In the last decade, just a handful of agricultural commodities – palm oil, soybeans, cattle, pulp and paper – have been responsible for more than 70 percent of all deforestation in tropical forests. This is especially apparent in places like the Cerrado region in Brazil, a global biodiversity hotspot that covers around a quarter of Brazil’s territory and produces much of the country’s soy. The Cerrado  has already lost over half of its native vegetation, much of it to the production of agricultural commodities like soy and cattle. Much of the trade and distribution of soft commodities – generally defined as products that are grown as opposed to hard commodities like copper that are mined – are controlled by just a few companies, conveniently known as the ABCD group for their initials: ADM, Bunge, Cargill and (Louis) Dreyfus.

Of the four in the ABCD group, Cargill is the only signatory of the 2014 New York Declaration on Forests, which aims to halve the loss of natural forests by 2020, and end it by 2030.

Humanity’s insatiable hunger for beef has resulted in large areas of the Amazon rainforest and the Cerrado savanna being converted to cattle pasture, land use which makes for a very poor carbon sink. Image by Rhett A. Butler/Mongabay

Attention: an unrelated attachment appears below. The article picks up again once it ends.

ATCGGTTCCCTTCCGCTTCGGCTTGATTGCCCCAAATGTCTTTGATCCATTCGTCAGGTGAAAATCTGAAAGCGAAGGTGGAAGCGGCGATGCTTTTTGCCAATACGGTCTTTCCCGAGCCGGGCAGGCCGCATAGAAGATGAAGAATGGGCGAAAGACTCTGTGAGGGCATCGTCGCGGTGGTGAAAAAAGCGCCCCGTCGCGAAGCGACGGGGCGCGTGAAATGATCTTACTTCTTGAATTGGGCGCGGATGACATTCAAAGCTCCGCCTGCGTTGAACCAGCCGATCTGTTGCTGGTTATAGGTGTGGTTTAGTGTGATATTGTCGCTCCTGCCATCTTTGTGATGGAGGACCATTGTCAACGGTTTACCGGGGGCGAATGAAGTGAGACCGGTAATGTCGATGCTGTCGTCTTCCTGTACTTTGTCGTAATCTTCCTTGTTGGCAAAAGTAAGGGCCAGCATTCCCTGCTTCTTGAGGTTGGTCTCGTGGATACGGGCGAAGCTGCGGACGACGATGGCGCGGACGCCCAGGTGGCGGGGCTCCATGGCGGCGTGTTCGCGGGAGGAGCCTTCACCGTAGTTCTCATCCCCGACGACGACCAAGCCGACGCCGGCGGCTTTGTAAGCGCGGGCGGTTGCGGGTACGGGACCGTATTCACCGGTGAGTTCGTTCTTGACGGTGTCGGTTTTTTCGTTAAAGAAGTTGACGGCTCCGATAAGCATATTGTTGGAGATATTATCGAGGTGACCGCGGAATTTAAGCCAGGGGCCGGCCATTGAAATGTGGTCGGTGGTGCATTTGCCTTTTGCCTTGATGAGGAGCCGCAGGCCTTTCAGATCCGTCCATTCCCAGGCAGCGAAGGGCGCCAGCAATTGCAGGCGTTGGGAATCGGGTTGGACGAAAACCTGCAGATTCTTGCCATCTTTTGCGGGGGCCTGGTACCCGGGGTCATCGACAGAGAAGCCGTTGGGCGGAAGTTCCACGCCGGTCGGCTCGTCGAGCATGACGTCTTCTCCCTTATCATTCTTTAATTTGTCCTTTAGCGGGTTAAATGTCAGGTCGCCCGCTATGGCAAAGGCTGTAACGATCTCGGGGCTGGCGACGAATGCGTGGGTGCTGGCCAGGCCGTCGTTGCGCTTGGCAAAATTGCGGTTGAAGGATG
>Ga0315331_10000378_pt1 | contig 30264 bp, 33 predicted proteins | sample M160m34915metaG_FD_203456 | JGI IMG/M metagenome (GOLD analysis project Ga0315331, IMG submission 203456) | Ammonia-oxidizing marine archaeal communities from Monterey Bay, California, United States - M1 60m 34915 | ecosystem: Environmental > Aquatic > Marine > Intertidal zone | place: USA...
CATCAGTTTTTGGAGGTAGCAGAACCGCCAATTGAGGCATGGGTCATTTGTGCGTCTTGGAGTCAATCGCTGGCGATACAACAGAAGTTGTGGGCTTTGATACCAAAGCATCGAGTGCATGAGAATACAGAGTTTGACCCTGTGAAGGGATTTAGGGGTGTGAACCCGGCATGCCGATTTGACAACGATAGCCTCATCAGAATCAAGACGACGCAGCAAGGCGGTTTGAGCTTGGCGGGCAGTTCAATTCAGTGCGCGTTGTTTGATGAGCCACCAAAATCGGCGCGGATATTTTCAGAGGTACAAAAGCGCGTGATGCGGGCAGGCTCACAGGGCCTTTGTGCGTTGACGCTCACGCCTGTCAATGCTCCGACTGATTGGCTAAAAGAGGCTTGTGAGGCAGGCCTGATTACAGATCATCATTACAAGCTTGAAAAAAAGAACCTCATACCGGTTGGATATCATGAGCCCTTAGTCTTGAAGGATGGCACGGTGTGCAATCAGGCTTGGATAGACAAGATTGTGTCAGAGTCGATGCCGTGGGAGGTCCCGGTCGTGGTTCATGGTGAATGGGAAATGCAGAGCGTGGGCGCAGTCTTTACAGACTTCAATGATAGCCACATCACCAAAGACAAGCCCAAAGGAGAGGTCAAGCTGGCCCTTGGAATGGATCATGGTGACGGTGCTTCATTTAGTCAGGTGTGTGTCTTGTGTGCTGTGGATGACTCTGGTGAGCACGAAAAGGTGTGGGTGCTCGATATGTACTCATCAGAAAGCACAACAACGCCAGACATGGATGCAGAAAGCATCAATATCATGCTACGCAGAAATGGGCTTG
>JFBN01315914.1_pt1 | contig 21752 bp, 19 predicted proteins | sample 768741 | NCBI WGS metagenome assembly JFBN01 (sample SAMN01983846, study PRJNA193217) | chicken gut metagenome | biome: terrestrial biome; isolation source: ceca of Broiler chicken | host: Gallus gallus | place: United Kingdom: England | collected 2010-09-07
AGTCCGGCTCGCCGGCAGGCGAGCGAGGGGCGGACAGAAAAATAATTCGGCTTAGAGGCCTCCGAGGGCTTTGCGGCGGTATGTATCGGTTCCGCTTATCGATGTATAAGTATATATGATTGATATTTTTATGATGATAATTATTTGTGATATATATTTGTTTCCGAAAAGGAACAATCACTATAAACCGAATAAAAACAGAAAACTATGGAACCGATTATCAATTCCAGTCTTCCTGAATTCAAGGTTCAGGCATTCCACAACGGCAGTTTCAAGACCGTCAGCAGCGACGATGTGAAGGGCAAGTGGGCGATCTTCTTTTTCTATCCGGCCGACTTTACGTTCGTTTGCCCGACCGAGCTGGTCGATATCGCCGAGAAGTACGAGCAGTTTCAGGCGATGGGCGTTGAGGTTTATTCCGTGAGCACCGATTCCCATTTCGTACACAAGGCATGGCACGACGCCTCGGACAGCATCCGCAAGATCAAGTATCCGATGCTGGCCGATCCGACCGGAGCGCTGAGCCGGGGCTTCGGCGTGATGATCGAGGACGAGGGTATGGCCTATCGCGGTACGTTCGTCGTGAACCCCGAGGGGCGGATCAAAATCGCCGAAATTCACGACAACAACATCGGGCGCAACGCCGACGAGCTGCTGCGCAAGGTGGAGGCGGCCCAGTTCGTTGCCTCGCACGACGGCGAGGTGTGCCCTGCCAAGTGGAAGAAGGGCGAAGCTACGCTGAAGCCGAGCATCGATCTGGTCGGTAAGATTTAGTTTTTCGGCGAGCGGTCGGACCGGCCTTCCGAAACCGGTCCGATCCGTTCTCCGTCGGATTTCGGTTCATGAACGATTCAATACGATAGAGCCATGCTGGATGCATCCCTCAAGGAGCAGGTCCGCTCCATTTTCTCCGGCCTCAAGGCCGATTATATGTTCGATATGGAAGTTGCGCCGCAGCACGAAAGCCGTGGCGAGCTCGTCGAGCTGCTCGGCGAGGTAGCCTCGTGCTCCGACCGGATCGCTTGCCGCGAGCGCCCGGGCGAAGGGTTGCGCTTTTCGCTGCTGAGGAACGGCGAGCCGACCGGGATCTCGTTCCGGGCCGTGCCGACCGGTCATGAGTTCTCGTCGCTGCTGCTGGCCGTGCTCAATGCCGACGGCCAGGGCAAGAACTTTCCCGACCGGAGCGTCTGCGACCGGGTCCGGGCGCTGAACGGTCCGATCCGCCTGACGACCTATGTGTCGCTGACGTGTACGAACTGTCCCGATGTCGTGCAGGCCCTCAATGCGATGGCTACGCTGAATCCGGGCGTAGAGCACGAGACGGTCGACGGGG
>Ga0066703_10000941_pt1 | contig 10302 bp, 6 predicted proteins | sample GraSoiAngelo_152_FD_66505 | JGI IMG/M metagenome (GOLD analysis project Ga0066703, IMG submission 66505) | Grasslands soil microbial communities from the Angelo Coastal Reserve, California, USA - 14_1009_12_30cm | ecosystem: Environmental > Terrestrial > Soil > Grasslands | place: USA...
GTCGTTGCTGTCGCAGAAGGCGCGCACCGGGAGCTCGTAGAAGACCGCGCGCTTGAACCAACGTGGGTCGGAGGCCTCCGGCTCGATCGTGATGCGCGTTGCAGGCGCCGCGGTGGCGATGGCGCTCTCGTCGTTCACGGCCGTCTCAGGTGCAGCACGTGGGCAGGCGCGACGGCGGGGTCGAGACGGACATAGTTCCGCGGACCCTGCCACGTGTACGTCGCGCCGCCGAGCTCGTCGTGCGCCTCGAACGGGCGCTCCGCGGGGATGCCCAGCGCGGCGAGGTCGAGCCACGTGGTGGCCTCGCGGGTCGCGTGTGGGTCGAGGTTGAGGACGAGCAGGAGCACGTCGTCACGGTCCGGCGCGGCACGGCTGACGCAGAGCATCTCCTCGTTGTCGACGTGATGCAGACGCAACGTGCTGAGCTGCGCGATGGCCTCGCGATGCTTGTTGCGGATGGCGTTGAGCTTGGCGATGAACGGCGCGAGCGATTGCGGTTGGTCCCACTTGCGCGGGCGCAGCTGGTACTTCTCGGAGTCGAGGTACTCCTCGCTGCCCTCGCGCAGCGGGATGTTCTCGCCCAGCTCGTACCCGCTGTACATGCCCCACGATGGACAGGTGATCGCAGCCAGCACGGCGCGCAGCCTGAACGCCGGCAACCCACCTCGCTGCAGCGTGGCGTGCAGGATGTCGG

On February 21 this year, Cargill, the largest privately held corporation in the United States in terms of revenue, restated their “intent to make the necessary changes to achieve a deforestation-free supply chain.” They posted a South America Sustainable Soy Policy, a Human Rights Commitment and an updated Forest Policy. Cargill’s announcement came just days after the Soft Commodities Forum – a global platform for leading soft commodities companies, including Cargill – announced a new framework for transparency and traceability in “high-risk” soy supply chains in Brazil.